are good theoretical reasons to justify consideration of these procedures so that
they not be simply rejected because of dissimilar training and experience.
Cineplastic procedures were critically investigated, and well-established
criteria have been developed for their use. A similar review should be made of
some of the other surgical problems.
The immediate postsurgical fitting of sockets with or without early weightbearing
currently is being investigated. Undoubtedly, the results of this wellorganized
investigation will develop proper indications and techniques for this
procedure. Hopefully, such techniques will be of positive value in influencing
the man aspect of the man-machine interface.
There are in addition many areas of basic biological research that need
further investigation. The problem of biological signal sources for control of
external power comes to mind immediately. Other, perhaps less exotic, problems,
such as analysis of joint motions to permit more satisfactory alignment
and construction of braces, or the metabolic problems incident to amputation
and use of prostheses as well as analogous problems in the orthotics field, need
further investigation. These are but a few of the many fundamental problems
that need clarification.
In the truly engineering area, there is a large volume of continuing research
and development of systems, components, and techniques to produce better
artificial limbs and better braces. Much of this work is in the newer areas of
technology and has increasing emphasis on the problems related to the use of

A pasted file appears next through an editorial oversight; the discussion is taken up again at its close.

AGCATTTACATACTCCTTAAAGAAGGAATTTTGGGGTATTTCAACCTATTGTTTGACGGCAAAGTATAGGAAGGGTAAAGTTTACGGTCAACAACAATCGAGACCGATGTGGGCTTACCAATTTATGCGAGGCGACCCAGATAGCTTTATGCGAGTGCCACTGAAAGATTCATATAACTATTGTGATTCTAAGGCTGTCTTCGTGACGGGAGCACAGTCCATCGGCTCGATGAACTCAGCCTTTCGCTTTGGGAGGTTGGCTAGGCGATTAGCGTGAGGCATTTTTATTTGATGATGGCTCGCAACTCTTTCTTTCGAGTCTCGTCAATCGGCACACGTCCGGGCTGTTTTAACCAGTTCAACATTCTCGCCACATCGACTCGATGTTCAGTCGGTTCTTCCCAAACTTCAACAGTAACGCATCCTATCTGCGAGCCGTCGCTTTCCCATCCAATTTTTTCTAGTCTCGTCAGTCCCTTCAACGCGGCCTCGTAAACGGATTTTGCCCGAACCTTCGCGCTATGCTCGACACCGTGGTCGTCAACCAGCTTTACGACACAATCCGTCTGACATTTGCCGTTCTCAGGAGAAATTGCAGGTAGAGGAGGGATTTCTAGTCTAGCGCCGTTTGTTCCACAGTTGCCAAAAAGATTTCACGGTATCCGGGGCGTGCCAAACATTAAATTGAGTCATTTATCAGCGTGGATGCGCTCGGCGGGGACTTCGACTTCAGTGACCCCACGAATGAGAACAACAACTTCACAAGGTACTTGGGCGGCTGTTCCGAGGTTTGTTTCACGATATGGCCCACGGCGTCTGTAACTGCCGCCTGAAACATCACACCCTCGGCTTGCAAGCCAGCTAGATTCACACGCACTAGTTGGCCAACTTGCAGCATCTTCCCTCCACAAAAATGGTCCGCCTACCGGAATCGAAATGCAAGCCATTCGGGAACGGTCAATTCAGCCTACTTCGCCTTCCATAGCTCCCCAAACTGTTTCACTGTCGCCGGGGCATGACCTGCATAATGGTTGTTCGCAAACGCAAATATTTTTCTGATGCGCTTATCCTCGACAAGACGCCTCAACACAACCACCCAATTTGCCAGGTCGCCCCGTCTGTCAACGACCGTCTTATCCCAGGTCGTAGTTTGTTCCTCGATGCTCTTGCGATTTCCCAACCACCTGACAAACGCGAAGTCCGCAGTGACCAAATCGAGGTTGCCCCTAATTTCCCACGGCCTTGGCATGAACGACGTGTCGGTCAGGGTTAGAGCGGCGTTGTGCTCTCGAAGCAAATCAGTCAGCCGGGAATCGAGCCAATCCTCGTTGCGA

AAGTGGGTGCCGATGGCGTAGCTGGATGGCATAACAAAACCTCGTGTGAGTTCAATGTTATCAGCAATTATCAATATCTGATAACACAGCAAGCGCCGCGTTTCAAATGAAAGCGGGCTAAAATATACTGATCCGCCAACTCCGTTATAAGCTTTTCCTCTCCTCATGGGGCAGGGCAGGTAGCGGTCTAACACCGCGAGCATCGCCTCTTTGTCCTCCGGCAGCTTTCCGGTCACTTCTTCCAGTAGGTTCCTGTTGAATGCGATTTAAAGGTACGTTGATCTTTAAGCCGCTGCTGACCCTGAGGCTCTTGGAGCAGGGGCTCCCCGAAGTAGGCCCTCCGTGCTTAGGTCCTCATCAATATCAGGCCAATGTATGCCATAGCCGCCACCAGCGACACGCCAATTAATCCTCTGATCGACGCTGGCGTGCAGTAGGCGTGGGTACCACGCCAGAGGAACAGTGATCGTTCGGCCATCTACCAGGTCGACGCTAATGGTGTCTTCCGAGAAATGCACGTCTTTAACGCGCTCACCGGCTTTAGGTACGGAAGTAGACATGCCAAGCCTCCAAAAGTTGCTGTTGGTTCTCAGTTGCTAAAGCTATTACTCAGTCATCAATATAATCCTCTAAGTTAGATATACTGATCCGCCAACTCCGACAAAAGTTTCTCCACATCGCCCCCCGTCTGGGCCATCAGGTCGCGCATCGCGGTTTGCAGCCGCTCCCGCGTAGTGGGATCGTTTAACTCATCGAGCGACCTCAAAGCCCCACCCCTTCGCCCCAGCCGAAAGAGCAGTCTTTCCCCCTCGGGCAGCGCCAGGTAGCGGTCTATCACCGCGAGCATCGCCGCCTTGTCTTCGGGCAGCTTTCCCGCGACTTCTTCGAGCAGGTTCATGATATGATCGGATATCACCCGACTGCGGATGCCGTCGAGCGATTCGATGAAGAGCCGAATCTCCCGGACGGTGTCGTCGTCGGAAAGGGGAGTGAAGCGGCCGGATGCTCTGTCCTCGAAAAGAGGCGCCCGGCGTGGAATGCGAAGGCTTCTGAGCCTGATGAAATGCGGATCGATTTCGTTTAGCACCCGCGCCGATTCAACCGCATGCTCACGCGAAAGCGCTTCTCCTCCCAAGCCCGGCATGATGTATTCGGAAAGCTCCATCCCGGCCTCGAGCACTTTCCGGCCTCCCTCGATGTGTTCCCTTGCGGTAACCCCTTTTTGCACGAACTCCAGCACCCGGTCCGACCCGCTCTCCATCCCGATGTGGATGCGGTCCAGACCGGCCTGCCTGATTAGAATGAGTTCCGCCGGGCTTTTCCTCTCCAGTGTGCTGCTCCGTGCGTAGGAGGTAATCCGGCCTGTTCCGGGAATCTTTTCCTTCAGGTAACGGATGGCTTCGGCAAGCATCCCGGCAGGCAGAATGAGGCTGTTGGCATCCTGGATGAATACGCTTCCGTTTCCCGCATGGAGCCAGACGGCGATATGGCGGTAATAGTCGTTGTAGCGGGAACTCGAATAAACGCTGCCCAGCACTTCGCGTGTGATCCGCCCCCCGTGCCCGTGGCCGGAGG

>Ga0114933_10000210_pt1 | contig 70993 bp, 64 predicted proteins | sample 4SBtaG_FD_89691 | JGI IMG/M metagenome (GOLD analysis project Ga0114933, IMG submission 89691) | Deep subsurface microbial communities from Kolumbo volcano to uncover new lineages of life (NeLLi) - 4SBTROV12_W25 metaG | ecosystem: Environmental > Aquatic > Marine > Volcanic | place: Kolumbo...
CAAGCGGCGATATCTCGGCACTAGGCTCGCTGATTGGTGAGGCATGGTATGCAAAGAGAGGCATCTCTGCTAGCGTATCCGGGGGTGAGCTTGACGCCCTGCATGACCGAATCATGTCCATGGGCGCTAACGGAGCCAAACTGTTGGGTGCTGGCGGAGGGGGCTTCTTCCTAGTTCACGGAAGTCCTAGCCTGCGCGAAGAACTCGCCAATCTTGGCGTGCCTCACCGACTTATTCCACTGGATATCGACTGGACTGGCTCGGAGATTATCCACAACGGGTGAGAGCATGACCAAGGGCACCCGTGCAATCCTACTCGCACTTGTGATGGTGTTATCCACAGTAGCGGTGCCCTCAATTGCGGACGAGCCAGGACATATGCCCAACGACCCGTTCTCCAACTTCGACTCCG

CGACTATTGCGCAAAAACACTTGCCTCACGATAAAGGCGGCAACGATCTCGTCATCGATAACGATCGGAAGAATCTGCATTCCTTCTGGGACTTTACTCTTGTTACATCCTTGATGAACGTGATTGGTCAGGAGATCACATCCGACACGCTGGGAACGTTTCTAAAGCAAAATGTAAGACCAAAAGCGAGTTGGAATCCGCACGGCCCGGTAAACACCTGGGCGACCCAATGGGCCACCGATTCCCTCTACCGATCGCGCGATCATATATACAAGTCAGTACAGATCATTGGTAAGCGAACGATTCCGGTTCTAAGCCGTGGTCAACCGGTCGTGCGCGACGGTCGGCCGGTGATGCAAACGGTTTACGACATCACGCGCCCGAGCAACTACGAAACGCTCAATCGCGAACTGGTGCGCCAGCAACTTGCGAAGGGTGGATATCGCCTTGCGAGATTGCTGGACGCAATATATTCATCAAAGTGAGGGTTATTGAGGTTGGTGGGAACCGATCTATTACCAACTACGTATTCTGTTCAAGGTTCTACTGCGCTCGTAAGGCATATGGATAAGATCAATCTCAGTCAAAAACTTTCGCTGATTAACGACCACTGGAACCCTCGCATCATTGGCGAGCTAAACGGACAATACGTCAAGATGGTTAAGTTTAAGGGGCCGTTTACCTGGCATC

external power in prostheses and orthotic devices.
There may be a need to review some of our accepted designs in the light of
our recent progress and perhaps an effort should be made to determine whether
previously acceptable items are really the best that can be developed in relation
to some of our improvements in materials and techniques. It may be the time
to review terminal-device design. It is possible that we now need (particularly
in the light of external power) to redefine the functional requirements of a
terminal device and arrive at some design criteria that will permit more efficient
utilization of our technical improvements in power sources and transmission.
With an increasing emphasis on prosthetic restoration in congenitally limbdeficient
children, it may develop that there must be a redefinition of goals,
in the case of the upper-extremity patient, as related to age, rather than as
related to the needs of an adult. Possibly a careful analysis of the functional
needs of pre-school and primary and secondary school children would permit
us to develop components for a system that would be more effective than simply
using scaled-down adult components and systems.
An overall review of research and development in prosthetics and orthotics
over the past twenty years cannot help but emphasize that people requiring
prostheses and orthotic devices are being increasingly better served. There
seems little question but that the efforts of our schools of prosthetics and
orthotics education have produced a marked upgrading of the skills in prescribing
and fitting these devices as well as greater competency in the training of
the patient in the use of such devices.
As a clinician, I am very pleased with the improvement of patient care in
these areas. As an interested participant in research and development endeavors,
I am increasingly aware that there is much more that remains to be
done. There exist the technical facilities to do both better research and better
development. What is needed is the wisdom to direct our efforts in such a way
that we adequately explore all areas of this man-machine problem and so correlate
our activities that the result—the functioning man-machine combine—
is a continually improving biomechanical unit.